And hearkened to the people down the lane,
In silence thinking till his eyelids closed;
But, looking up o’ sudden as he dozed,
He pressed my hand more tight, and held his head,—
‘Dick, say some bits of poetry,’ he said.

     I stared at first, because it seemed so new;
But, after pondering what to say and do,
I murmured low some things that I had made,—
Fine-sounding things, that took the town and paid;
And Jem closed eyes, and noted every one,                                      98
And kept as still as stone till I had done,
And hearkened to the rhyme as one might list
To the clock’s ticking, careless though he missed
The meaning of the ditty, sad or glad.

     But when my stock was done, and still the lad
Asked me to tell him more, I called to thought
A poor thing I had made when overwrought,
One of those weary times I tried in vain
To put in honest verse my own heart’s pain;
And I was troubled, as I said it o’er,
By feelings written down so long before,
And my voice broke,—my throat was full of tears,—
The sounding city murmured in my ears,—
I felt Jem’s hand between my fingers creeping,
And, looking down, I saw that little Jem was weeping.

     Then I was touched to see him grieving so,
And clasped his hand, and spoke more sad and low,
Peering upon his face; and as I spoke,
Instead of the low hum of city folk,
I heard the washing sea upon the shore;
And when I had said the silly verses o’er,


‘Say it again!’ cried little Jem; and when,
To please his heart, I said the song again,
In through the smoky glass the setting sun                                           100
Gleamed sickly, and the day was nearly done.



Oh, London is a dismal city,
     When one is all alone,
And it’s hard to keep your heart up
     When your friends are dead and gone;
And what is the good of living,
     And struggling bitterly, wet or dry?
It’s better just to shut your eyes,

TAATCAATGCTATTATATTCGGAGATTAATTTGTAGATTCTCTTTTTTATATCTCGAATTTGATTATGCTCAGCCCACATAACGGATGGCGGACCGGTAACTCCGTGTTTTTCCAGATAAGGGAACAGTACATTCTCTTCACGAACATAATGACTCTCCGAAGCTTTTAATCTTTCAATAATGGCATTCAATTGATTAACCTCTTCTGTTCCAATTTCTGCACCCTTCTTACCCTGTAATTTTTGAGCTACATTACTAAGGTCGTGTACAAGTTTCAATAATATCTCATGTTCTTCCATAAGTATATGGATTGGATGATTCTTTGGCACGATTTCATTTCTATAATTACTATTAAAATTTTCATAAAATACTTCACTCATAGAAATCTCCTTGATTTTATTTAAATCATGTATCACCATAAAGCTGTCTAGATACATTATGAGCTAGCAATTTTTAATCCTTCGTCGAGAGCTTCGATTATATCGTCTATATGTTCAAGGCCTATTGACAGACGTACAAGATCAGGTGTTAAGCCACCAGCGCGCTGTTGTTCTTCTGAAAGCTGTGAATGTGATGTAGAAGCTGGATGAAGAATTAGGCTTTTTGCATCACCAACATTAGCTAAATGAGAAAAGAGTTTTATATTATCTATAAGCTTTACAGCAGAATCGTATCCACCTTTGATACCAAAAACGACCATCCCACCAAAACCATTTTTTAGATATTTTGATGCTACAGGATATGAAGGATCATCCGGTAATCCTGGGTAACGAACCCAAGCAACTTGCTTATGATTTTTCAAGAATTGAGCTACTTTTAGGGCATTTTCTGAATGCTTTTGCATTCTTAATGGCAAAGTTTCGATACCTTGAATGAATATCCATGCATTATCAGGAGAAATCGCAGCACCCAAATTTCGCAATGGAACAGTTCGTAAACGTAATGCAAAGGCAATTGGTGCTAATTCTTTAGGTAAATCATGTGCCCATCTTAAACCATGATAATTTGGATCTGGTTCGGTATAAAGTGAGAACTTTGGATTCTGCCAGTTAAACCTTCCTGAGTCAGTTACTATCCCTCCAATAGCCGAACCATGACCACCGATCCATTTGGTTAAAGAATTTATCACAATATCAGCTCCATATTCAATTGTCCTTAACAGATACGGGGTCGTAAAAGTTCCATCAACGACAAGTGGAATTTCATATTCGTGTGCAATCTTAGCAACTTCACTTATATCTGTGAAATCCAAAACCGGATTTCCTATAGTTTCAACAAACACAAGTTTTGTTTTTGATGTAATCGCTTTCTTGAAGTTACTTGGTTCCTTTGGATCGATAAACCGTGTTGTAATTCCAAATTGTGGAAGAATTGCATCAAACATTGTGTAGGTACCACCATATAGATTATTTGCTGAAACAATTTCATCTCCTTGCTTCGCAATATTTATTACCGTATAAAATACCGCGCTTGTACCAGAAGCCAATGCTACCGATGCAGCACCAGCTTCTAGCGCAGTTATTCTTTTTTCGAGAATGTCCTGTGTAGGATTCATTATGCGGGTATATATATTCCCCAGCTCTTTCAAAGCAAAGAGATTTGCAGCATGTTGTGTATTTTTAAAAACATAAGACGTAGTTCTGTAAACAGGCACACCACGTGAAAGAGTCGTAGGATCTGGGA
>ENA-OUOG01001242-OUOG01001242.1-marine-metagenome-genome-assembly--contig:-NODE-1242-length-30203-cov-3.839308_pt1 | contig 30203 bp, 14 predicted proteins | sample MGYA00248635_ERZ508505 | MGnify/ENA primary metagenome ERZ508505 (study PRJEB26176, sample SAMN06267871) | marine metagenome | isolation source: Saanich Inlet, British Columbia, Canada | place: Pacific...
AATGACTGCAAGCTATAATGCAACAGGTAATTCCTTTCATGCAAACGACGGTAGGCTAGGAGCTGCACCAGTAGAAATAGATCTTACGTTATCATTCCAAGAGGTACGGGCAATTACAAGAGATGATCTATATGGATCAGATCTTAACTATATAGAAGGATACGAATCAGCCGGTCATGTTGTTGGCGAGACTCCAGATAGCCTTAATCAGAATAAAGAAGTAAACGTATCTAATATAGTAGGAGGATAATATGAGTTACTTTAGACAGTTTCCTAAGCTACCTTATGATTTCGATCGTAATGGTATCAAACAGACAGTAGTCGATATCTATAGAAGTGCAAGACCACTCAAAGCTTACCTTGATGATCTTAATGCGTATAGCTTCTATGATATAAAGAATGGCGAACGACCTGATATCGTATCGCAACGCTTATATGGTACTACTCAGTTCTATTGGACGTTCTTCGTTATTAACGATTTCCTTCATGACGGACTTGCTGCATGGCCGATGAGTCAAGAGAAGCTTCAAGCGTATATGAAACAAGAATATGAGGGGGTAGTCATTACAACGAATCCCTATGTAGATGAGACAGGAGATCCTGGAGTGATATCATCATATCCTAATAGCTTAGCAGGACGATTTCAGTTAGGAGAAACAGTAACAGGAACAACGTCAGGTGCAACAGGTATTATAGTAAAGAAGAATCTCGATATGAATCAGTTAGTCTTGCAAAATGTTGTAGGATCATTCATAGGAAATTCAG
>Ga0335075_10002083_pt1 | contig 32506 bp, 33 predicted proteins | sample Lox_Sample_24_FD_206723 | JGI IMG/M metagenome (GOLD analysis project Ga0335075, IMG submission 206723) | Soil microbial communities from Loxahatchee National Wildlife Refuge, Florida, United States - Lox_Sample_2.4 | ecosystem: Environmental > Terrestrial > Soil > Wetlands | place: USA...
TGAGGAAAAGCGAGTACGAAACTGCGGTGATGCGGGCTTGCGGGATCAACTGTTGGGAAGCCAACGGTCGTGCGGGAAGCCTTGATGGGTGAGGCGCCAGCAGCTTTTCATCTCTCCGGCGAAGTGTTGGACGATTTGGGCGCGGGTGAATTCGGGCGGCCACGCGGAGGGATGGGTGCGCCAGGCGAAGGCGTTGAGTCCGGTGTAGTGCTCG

And lie down on your back and die!



Oh, who would struggle and struggle
     To get the bit of bread,
Who would be cold and weary,
     With an aching heart and weary head,
When all in the dark still earth
     Quiet and peaceful you can lie?
Then isn’t it better to close your eyes,
     And lie down on your back and die?



There’s green fields, flowers, and cresses
     In the place where I was born,
And you hear the waters of the sea
     A-sounding night and morn;
But London city is dismal work,
     And your heart feels lonely as the days go by;
Then isn’t it better to close your eyes,
     And lie down on your back and die?


     That was the song, and o’er and o’er to him
I murmured it until mine eyes were dim,
And my heart ached again;—for all the time
There seemed a kind of magic in the rhyme,
And I could hear the washing sea, and smell
The salt green marshes where I used to dwell,
And see the grim room melt around me, showing
The water trembling, and the fresh breeze blowing,
And white-sailed fish-boats dipping in the breeze.

     But while my heart was full of things like these,
The evening came; and when the pale moonlight
Crept o’er the house-tops, dim and dusky bright,
The arm of little Jem grew heavy as lead,                                          102
And, looking down, I saw that he was dead.

     And even then, far, far away, I seemed
Staring down dumbly at a face that gleamed
On water in the moonlight silver clear,
And though ’twas night, full plainly I could hear
The bird that comes when summer days are blue,
Crying afar away, ‘Cuckoo! cuckoo! cuckoo!’

     Ah! many a time, amid the hum of town,
I’ve tried my best to put such feelings down:
Full oft they come, they go; but when I try
To hold them fast, they turn to mist, and die.



North Coast and other Poems continued

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The Fleshly School Controversy
Buchanan and the Press
Buchanan and the Law


The Critical Response
Harriett Jay